Barclays Set To Cut 3,000 Jobs After Missing Profit Expectations
Barclays is set to cut about 3,000 jobs this year to reduce costs after a drop in bond trading and an insurance mis-selling charge cut first half profits by a third.
The British bank's performance was more resilient than rivals, however, as bad debts tumbled and it kept costs steady.
"It's better on costs and impairments, and within the revenue line BarCap had a relatively strong quarter compared to its peer group," said Mike Trippitt, analyst at Oriel Securities. "It has been a savage market out there."
Chief Executive Bob Diamond, the American who built investment banking unit BarCap into a debt market powerhouse over the previous decade, said Barclays had cut 1,400 jobs during the first half and the tally was likely to rise to about 3,000 by the end of the year.
"We haven't set specific headcount numbers, but I would expect the trend in the first half to continue and I think it would be likely to increase," Diamond said.
The staff cuts amount to about 2 percent of Barclays' total workforce of 146,100.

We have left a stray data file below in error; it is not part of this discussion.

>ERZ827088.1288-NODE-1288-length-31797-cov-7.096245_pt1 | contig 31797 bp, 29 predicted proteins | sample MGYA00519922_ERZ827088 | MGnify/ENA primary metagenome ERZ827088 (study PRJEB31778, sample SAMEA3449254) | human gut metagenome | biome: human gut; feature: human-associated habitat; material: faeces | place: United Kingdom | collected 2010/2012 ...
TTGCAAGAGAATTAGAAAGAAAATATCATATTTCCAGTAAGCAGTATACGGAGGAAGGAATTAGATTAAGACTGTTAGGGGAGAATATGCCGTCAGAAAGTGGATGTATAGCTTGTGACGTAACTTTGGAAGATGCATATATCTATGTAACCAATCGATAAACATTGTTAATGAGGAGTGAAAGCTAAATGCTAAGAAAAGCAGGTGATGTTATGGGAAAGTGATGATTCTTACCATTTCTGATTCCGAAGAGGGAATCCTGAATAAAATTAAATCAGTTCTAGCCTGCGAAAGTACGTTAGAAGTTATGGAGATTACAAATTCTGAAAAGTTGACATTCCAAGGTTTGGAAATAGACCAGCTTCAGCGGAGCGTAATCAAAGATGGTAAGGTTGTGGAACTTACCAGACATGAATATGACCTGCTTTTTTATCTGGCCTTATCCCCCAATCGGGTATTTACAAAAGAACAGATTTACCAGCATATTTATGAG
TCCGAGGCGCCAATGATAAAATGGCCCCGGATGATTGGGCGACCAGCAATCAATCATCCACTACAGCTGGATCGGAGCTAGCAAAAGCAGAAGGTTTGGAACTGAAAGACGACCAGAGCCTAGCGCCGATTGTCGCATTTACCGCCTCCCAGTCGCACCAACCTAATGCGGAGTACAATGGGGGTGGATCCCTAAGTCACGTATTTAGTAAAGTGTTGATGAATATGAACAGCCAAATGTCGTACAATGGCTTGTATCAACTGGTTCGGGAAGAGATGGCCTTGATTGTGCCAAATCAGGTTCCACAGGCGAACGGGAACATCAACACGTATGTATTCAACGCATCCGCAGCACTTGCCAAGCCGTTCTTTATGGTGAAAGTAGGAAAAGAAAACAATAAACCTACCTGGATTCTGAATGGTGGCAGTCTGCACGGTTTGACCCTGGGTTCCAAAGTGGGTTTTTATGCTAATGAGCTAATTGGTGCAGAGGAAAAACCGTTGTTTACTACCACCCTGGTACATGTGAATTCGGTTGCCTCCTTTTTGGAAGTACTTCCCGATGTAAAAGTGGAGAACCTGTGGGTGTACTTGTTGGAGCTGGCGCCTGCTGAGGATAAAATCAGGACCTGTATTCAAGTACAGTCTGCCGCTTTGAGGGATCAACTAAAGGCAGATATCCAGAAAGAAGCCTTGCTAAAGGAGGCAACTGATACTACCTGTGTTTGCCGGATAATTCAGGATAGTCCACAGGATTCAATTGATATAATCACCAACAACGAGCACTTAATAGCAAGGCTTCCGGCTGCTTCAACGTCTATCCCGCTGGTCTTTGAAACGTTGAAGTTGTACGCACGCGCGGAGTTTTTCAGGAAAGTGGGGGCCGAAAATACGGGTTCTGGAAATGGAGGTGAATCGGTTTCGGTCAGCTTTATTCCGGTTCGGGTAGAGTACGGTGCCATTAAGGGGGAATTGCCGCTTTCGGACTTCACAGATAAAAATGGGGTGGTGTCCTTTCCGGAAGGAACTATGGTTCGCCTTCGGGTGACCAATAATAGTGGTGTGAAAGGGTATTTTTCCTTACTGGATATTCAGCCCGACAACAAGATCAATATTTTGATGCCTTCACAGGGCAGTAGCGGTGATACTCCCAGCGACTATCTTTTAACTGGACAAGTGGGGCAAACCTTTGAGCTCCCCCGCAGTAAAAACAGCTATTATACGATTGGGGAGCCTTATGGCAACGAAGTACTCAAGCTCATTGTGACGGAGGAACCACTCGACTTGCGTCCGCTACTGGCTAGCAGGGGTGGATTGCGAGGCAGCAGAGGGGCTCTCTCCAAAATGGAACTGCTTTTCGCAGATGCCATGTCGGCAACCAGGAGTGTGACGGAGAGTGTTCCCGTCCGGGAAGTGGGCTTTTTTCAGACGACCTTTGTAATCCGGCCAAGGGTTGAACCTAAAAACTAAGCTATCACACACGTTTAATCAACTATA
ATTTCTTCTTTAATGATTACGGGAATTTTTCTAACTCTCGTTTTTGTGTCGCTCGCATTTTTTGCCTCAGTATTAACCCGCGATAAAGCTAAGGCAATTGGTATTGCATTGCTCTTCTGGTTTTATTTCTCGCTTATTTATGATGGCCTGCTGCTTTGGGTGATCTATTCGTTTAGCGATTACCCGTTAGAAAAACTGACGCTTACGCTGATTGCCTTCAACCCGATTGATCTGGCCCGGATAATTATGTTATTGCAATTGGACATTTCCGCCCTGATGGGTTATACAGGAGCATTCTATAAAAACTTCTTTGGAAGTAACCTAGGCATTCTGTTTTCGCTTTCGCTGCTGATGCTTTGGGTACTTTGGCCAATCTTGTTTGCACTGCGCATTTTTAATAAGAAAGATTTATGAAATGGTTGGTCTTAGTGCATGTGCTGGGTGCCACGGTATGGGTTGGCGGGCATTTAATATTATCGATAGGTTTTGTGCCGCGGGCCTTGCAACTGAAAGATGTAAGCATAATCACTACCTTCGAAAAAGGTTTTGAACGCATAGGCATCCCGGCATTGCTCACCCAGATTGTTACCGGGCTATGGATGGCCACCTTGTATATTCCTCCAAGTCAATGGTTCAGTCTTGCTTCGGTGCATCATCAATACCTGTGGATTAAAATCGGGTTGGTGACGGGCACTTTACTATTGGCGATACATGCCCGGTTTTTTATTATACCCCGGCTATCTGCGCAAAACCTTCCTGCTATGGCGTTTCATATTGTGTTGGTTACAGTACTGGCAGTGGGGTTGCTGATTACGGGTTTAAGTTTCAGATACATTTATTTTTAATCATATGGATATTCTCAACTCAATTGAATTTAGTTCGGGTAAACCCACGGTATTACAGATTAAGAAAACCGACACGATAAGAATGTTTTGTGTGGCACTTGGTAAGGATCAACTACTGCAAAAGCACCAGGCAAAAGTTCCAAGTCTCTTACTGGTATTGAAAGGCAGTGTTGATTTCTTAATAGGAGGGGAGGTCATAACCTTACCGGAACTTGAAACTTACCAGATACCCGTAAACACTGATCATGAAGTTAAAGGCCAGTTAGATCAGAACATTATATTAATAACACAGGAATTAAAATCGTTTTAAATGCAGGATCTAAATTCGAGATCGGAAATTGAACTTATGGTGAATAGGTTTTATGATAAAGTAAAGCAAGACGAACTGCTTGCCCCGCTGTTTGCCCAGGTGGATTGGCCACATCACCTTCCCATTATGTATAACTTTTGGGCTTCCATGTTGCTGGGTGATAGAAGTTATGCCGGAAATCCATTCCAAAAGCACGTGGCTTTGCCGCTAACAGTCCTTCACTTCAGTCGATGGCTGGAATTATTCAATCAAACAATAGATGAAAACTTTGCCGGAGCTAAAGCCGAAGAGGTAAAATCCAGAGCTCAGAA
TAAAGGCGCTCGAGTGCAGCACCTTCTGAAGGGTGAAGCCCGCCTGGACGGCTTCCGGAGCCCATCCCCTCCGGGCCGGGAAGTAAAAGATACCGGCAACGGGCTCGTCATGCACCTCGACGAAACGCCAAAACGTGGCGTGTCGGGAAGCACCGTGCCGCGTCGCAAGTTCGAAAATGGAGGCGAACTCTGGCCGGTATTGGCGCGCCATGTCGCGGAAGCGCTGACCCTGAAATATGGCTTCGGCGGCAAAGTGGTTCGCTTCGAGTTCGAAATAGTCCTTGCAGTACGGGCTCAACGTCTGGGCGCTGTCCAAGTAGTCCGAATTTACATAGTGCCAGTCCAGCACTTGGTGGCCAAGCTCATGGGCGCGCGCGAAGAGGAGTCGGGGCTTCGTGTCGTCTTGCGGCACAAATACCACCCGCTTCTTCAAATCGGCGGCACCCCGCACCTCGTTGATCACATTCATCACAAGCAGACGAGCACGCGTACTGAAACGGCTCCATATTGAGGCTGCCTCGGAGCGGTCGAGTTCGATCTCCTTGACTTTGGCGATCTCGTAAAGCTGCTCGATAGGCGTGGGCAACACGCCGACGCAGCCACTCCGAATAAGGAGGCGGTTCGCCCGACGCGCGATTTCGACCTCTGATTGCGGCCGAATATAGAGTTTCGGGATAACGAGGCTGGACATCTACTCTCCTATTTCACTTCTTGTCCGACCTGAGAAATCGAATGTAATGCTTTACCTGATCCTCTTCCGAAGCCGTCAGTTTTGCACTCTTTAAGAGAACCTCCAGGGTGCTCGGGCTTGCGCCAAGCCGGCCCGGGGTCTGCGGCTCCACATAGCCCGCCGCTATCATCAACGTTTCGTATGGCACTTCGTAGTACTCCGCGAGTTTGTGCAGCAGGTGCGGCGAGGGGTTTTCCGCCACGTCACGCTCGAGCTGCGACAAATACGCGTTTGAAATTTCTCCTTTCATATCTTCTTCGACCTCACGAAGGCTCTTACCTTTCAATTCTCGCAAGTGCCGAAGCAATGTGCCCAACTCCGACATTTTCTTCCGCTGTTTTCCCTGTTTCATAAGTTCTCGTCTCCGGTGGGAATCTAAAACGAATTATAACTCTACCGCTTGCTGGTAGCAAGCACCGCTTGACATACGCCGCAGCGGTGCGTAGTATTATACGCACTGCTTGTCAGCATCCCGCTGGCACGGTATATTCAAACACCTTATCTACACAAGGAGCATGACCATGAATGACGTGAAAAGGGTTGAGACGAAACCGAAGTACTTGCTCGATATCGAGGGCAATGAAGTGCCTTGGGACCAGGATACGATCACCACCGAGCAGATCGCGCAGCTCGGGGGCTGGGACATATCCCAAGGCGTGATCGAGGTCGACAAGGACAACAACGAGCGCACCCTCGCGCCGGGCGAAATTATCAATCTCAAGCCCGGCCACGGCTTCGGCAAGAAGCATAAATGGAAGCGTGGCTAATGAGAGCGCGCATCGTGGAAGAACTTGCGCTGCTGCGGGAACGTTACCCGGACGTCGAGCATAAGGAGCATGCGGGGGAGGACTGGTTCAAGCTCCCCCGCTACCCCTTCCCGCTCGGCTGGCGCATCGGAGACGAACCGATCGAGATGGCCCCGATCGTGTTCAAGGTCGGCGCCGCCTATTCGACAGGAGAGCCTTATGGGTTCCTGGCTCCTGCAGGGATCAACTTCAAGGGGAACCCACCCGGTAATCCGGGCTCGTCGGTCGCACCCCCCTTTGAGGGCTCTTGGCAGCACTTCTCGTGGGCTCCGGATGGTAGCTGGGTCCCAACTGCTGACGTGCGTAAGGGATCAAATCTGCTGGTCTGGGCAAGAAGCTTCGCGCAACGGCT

Half the cuts so far in 2011 were at BarCap, which shed the same number in the second half of last year. The layoffs reverse an aggressive build-up that included its 2008 takeover of the U.S. arm of Lehman Brothers and equities and advisory expansion. BarCap has 24,100 staff.
"A key part of getting our returns to where we want them to be is the cost program we have put in place and that is going well," he told reporters on a conference call.
Pretax profit for the six months to the end of June was 2.6 billion pounds ($4.3 billion), down 33 percent from a year ago but above the average forecast of 2.4 billion pounds among analysts polled by the company.
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